than 60 (sixty) work days after the application is received completely
  (2) 	 The Bank Indonesia shall give the Minister of Finance consideration to th, application as meant in para­
        graph (1) not later than 45 (forty five) work days after the copy of the applic ition is received completely

                                                          Article 20
  (1) 	 The opening of the branch offices as meant in Article 17 paragraph (1) letter c and letter d shall b(. realized
        not later than 2 (two) months starting from the date on which a permit from the Minister of Filance is
  (2) 	 The opening of the branch offices as meant in paragraph (1) must be repoirted to the Minister of Finance
        with a copy addressed to the Bank Indonesia not later than 10 (ten) wcrk do /s after the opening d te of the
        branch offices by using the form as attached (see Attachment 7)
  (3) 	 If within a period of 2 (two) months, the smallholder credit banks do not opon the branch offices .s meant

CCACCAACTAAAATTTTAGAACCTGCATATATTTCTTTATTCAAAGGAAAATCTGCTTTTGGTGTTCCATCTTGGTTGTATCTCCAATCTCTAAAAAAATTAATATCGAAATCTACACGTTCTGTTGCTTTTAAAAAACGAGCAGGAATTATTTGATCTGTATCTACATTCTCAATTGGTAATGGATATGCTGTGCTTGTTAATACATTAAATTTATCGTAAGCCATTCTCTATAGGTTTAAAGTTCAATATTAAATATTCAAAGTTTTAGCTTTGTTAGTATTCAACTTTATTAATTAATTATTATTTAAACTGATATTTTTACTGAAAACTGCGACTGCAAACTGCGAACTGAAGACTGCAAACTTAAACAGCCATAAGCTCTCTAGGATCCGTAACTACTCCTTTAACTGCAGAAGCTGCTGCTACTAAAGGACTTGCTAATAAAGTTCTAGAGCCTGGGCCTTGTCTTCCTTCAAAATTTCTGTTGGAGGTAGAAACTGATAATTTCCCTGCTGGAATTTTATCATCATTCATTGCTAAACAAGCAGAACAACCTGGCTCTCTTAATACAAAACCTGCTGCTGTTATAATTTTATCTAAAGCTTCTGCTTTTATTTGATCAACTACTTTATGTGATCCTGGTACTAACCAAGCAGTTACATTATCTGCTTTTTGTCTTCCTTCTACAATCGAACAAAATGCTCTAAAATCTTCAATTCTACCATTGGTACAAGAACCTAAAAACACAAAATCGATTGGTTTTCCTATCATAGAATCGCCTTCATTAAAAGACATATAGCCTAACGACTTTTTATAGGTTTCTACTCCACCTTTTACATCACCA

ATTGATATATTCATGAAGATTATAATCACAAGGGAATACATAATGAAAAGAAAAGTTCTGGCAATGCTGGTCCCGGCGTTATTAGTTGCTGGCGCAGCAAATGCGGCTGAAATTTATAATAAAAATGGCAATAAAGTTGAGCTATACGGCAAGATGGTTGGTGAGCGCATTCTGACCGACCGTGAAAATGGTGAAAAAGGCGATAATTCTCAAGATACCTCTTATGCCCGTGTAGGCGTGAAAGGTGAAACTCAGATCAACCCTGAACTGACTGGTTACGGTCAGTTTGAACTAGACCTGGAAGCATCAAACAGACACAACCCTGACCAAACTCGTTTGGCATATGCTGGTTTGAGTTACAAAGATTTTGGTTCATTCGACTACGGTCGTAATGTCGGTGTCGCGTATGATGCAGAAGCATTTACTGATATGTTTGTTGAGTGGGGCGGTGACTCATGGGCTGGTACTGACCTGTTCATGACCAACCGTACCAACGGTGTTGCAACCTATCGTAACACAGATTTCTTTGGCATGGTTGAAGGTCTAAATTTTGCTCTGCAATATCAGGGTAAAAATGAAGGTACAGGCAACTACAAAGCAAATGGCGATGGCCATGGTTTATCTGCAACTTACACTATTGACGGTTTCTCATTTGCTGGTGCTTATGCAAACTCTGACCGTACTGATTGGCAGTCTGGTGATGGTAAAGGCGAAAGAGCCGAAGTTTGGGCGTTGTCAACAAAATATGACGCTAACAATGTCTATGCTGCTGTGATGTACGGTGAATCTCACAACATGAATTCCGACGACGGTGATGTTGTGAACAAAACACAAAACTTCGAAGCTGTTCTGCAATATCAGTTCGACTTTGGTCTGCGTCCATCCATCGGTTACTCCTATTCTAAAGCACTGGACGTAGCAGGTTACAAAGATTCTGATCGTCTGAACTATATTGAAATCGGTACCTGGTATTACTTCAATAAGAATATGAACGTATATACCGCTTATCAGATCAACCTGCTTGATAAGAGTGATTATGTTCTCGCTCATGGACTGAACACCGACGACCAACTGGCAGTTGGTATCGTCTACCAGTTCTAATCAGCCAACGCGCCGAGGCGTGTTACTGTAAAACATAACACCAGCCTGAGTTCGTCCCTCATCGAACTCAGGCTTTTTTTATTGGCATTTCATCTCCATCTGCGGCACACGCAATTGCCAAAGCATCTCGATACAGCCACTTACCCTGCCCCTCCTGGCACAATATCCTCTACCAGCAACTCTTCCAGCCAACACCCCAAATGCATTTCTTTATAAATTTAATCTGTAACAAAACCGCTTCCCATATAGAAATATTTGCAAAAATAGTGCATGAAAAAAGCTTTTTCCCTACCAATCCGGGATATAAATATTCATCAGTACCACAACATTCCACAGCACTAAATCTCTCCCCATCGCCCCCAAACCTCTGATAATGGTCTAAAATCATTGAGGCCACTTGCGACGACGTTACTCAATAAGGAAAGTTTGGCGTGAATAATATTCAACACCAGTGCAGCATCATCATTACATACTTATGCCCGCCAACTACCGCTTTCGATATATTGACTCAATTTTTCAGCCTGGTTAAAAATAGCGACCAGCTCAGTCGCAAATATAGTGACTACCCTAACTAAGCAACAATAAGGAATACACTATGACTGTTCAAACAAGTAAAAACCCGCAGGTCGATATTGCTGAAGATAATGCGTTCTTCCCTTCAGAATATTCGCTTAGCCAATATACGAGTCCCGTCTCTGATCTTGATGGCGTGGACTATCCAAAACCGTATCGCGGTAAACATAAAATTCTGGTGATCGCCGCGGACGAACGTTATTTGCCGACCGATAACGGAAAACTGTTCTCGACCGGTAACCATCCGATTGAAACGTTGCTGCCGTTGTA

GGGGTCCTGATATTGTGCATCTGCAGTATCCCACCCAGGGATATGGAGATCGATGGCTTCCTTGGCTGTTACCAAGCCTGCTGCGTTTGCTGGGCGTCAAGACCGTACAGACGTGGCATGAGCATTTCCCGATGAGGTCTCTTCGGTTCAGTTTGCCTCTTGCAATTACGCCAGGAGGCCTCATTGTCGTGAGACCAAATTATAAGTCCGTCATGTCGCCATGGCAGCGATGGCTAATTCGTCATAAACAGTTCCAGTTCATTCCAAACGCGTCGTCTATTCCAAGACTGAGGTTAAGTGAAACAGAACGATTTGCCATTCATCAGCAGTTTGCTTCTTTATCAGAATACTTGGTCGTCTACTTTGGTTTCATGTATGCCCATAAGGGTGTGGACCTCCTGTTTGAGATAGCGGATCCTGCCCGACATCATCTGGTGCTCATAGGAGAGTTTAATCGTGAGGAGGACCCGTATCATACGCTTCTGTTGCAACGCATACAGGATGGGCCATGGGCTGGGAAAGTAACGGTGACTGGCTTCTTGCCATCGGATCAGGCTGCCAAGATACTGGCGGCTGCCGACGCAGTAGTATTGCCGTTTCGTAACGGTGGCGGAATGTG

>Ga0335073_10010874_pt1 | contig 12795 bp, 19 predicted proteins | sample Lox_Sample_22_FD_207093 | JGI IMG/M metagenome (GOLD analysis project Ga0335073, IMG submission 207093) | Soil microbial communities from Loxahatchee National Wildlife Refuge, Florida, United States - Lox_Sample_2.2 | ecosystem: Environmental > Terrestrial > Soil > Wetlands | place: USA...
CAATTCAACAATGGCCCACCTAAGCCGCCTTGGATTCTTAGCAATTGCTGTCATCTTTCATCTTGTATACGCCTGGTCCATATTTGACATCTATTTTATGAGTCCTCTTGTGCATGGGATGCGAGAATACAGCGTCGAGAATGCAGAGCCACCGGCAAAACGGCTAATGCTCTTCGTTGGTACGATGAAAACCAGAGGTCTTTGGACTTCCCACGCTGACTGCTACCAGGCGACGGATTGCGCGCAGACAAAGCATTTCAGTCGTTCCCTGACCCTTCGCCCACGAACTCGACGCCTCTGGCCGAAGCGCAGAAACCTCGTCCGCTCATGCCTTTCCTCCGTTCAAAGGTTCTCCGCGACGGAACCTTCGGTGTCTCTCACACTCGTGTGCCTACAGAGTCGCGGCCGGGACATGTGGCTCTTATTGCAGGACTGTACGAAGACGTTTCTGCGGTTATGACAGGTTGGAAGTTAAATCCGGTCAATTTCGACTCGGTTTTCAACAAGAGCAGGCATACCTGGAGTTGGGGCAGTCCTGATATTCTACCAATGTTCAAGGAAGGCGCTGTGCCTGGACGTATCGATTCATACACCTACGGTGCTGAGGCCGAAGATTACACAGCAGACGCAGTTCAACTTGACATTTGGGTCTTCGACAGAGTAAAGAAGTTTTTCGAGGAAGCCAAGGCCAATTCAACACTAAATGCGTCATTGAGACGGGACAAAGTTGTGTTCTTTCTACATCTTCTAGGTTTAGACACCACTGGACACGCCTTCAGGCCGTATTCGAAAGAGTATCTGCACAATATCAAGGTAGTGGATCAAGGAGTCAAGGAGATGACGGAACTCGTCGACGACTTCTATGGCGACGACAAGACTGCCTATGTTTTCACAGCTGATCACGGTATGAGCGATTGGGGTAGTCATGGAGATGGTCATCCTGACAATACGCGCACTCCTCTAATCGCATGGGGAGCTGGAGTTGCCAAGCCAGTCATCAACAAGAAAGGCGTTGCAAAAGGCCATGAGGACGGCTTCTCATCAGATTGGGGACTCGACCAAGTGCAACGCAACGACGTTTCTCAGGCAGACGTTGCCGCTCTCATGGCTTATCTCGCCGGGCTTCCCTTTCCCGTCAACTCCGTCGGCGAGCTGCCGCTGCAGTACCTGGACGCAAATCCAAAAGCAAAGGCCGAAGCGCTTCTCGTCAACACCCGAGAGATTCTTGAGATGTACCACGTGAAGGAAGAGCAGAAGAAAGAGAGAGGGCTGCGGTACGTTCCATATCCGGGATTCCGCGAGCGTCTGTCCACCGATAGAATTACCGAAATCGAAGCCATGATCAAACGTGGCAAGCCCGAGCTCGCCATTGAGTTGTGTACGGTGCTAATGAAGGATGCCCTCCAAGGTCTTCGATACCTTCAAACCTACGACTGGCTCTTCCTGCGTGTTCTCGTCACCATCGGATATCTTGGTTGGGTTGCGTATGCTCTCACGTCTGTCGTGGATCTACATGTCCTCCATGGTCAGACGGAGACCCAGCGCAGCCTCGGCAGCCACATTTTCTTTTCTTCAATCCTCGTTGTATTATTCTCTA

in paragraph (12), the Minister of Finance can revoke a permit for the opeing of the branch offi es after
        holding consultations with the Bank Indonesia

                                                           Article 21
  (1) 	 Smallholders credit banks whose headoffice is domiciled outside the capital of the state provinci- capital,
        regencial capital or municipality can only open offices whose status is below branch offices in sI districts
        outside the capital -r the state provincial capitals, regenclal capitals or m nicipalities which alt still the
        same as the subgistricts where their main office is domiciled
  (2) 	 The opening of the offices as meant in paragraph (1)can be realized Ifthe level of soundness and. apiptal-
        Ization Inthe last 12 (twenty) months is ckassifled as being sound at least In 10 (ten) months and sufficiently
        sound in the remaining months
  (3) 	 Smallholder credit banks which 1u1   noepi i offices as -1 eant Inparagraph (1) must
        a send the plan for the opening of the cdfices to the Bank Indonesia not later than 3 (three) montlhi before
        the opening of the said offices,
        b report the opening of the said of ficc s to the Bank Indonesia not later th.n 10 (ten) work days .fter the
        opening date of the offices by using the form as attached (see Attachment r)

                                                         Article 22